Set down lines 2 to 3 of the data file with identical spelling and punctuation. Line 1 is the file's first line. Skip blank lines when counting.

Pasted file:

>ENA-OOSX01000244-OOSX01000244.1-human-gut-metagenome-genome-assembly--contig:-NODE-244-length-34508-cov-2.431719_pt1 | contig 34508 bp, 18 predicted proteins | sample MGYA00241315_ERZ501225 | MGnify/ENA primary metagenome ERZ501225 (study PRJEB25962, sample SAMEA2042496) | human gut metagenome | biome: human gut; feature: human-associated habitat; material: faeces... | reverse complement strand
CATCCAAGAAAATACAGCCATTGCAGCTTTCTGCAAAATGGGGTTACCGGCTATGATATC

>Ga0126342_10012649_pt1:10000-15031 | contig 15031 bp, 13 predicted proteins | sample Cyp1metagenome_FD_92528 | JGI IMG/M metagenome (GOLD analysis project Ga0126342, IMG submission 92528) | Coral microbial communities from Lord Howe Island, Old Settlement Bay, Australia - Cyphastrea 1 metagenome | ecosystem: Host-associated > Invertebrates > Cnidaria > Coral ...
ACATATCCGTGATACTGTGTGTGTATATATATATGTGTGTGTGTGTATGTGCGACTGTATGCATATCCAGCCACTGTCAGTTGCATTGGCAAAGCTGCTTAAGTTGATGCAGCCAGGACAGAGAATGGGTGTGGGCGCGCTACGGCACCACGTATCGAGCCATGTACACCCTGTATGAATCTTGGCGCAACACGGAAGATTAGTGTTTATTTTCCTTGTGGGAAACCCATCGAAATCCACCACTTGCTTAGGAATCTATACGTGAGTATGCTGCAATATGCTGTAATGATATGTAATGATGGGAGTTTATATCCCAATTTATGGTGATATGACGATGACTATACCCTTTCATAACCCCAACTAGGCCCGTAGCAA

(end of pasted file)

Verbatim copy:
CATCCAAGAAAATACAGCCATTGCAGCTTTCTGCAAAATGGGGTTACCGGCTATGATATC

>Ga0126342_10012649_pt1:10000-15031 | contig 15031 bp, 13 predicted proteins | sample Cyp1metagenome_FD_92528 | JGI IMG/M metagenome (GOLD analysis project Ga0126342, IMG submission 92528) | Coral microbial communities from Lord Howe Island, Old Settlement Bay, Australia - Cyphastrea 1 metagenome | ecosystem: Host-associated > Invertebrates > Cnidaria > Coral ...